Introduction: Precision Quantitative Diagnostic Phenotypes will improve clinical trials by (i) helping to target the right drug to the right patient and (ii) elucidating mechanisms of treatment effect. In addition, these diagnostic phenotypes will accelerate precision medicine by synergising Precision Treatment Response Phenotypes as shown in Figure 1. Compute both types of phenotypes by applying the Science of Individuality Measurement Algorithm (SIMA) to multivariate time series data. Such data are becoming ubiquitous with sensors, various monitoring devices, and functional imaging.
Figure 1. The Closed Loop Patient-Centered Precision Medicine Learning System Enabled by SIMA
See a companion Harvard Forum submission that includes more detail about SIMA but focuses on Precision Treatment Response Phenotypes. This submission focuses on diagnostic phenotypes.
Precision Quantitative Diagnostic Phenotypes provide an alternative to the approach taken by classical diagnostic taxonomies such as the Diagnostic and Statistical Manual of Mental Disorders (DSM) and the International Classification of Diseases.
Precision Quantitative Diagnostic Phenotypes compared to classical taxonomies:
- Are quantitative as distinct from being more qualitative and categorical. Cluster quantitative phenotypes.
- Measure order and disorder per se as distinct from signs and symptoms of disorder.
- Capture dynamics compared to being more static and fixed.
- Are derived from multivariate time series as distinct from impressions and data collected at one or just a few points in time such as during clinic visits.
- Are computed from data and more scientific.
Precision Quantitative Diagnostic Phenotypes apply best to complex chronic functional disorders and diseases such as neuropsychiatric, cardiovascular, endocrine, and immune system disorders. Such disorders tend to emerge, vary and fluctuate in level, adapt to treatments and other exposures, and progress or sometimes regress over time. Multivariate time series can provide orders of magnitude more information for diagnosing and understanding individual Complex Adaptive Systems scientifically compared to data collected at one or just a few times.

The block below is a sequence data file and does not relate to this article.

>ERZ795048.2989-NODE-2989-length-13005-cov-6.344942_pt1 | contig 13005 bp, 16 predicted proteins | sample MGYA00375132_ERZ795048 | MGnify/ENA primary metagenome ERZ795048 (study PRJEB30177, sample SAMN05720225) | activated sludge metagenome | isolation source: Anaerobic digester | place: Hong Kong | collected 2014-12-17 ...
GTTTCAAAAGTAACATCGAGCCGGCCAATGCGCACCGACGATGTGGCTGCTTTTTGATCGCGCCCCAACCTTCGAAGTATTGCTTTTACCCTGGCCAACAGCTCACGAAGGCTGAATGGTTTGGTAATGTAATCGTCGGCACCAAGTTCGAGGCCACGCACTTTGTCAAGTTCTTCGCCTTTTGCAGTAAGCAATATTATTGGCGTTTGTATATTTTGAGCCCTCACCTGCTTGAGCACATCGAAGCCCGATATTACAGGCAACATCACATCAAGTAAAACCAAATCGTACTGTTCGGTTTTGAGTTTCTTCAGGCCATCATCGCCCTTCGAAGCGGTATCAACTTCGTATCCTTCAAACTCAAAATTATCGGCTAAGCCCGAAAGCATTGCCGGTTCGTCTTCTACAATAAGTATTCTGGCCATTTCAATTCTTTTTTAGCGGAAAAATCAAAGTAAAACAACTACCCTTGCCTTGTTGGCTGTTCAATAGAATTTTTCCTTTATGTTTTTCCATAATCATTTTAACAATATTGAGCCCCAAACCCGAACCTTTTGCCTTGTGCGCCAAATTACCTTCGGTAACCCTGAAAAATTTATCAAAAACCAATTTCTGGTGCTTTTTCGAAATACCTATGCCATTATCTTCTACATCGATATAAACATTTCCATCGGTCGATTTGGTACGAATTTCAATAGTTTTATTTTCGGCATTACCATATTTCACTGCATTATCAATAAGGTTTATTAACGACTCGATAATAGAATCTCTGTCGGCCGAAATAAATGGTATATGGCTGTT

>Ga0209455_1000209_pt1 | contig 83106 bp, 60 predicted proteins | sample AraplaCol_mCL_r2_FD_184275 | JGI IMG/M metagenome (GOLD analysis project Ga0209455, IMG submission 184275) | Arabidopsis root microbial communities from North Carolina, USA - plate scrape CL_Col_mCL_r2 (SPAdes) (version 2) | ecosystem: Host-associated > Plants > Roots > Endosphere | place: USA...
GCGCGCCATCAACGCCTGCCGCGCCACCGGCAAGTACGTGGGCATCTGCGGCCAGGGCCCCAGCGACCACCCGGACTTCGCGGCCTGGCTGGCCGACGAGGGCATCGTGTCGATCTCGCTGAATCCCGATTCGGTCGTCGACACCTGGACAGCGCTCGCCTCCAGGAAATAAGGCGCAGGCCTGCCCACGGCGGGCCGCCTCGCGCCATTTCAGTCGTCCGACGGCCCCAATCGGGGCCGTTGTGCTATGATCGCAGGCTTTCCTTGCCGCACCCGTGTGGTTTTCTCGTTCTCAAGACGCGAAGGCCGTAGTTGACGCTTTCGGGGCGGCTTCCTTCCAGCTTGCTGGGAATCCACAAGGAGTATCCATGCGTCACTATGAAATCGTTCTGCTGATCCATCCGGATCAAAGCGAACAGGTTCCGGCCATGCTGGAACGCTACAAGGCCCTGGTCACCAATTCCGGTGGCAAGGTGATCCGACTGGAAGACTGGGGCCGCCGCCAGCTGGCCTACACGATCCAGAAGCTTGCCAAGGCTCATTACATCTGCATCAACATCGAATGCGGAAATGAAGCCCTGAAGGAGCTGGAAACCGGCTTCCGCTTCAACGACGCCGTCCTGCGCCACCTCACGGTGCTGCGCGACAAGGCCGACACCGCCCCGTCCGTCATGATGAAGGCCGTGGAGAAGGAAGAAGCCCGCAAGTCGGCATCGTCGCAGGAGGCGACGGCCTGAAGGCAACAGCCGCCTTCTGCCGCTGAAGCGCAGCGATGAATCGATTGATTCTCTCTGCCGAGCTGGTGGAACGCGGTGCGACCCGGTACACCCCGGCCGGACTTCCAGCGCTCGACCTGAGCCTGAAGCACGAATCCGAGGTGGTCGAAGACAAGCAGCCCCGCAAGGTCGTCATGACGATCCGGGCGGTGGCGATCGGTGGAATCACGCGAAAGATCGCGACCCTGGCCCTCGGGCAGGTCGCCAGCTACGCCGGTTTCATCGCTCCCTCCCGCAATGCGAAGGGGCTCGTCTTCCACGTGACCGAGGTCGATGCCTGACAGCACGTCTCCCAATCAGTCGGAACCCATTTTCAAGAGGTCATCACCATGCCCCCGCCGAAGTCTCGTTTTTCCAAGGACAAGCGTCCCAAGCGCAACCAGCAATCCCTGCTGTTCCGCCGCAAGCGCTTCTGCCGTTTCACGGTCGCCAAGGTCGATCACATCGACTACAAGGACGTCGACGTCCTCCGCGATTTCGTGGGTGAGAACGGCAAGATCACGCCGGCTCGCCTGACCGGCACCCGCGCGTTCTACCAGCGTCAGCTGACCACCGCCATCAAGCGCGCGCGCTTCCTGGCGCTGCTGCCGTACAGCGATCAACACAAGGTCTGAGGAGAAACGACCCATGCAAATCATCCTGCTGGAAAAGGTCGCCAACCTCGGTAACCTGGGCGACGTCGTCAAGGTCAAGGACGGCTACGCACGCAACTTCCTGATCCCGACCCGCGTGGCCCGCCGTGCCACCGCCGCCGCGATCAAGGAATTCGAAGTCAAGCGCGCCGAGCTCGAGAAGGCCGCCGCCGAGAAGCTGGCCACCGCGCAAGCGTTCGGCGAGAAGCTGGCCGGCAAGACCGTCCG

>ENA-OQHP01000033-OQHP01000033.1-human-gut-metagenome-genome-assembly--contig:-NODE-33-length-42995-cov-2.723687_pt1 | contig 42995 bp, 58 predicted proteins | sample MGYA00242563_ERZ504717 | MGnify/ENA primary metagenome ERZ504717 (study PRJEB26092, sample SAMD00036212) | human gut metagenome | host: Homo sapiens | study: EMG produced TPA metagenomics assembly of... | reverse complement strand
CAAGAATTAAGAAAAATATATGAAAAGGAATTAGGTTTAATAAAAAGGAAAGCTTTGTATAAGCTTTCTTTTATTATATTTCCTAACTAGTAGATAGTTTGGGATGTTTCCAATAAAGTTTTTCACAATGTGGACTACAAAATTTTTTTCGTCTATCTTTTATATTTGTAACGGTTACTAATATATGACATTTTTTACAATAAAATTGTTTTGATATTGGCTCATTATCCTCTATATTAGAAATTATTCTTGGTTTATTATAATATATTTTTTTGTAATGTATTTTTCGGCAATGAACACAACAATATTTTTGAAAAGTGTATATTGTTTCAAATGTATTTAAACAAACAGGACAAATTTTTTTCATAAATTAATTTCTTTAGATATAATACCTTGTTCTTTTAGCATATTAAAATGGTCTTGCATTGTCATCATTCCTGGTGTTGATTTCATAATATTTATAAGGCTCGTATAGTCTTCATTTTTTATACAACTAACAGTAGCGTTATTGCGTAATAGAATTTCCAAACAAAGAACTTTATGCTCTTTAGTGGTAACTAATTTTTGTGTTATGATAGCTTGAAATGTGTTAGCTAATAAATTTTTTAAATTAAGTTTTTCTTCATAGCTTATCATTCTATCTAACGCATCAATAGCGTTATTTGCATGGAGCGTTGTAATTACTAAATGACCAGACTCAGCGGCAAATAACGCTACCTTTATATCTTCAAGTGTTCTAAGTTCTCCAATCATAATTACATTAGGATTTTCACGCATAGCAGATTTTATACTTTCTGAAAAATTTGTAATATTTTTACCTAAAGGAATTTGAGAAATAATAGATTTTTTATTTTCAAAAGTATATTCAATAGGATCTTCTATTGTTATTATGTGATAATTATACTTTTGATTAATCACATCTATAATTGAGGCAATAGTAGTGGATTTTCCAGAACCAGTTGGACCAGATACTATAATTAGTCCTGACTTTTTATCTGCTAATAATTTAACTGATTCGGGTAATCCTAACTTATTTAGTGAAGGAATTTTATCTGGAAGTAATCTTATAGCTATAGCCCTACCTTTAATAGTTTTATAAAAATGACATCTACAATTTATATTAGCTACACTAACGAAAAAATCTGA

Figure 2 is a cartoon representation of Precision Quantitative Diagnostic Phenotypes that quantify functional connectivity. Figure 2 represents one person with a directed network graph with action nodes and edges. Action nodes can vary and fluctuate in level over time. SIMA applies to multivariate time series about action nodes.
Figure 2. Precision Diagnostic Phenotypes Quantify Functional Network Connectivity
Figure 2 represents great complexity with only a few action nodes. A real person has billions of nodes, including individual neurons and types of biologically active molecules, that interact over time. The key to Figure 2 identifies various types of interactants. "Action omics" refers to examples such as gene expression, protein, lipid, carbohydrate, and metabolite levels as distinct from germline genetic characteristics that identify the individual person from conception to long after death. All nodes are internal to the individual to show function for diagnosis as distinct from response to the environment including treatments and agency of the person on that person's environment. These three - function, response, and agency - illustrate the tripartite definition of "work" shown in Figure 3 of the companion submission.
Functional and effective connectivity are major topics of investigation for brains. Figure 2 extends this approach to the entire body. The use of SIMA to compute Precision Quantitative Diagnostic Phenotypes contrasts with classical tools for investigating connectivity - tools such as correlation coefficients.
Some nodes and clusters of nodes in Figure 2 represent spatially localized body parts such as brain, spinal cord, heart, stomach, gut, sex organs, and muscles as well as sense organs in the head and on the skin. Node sizes represent average levels of activity for nodes over time for the particular person.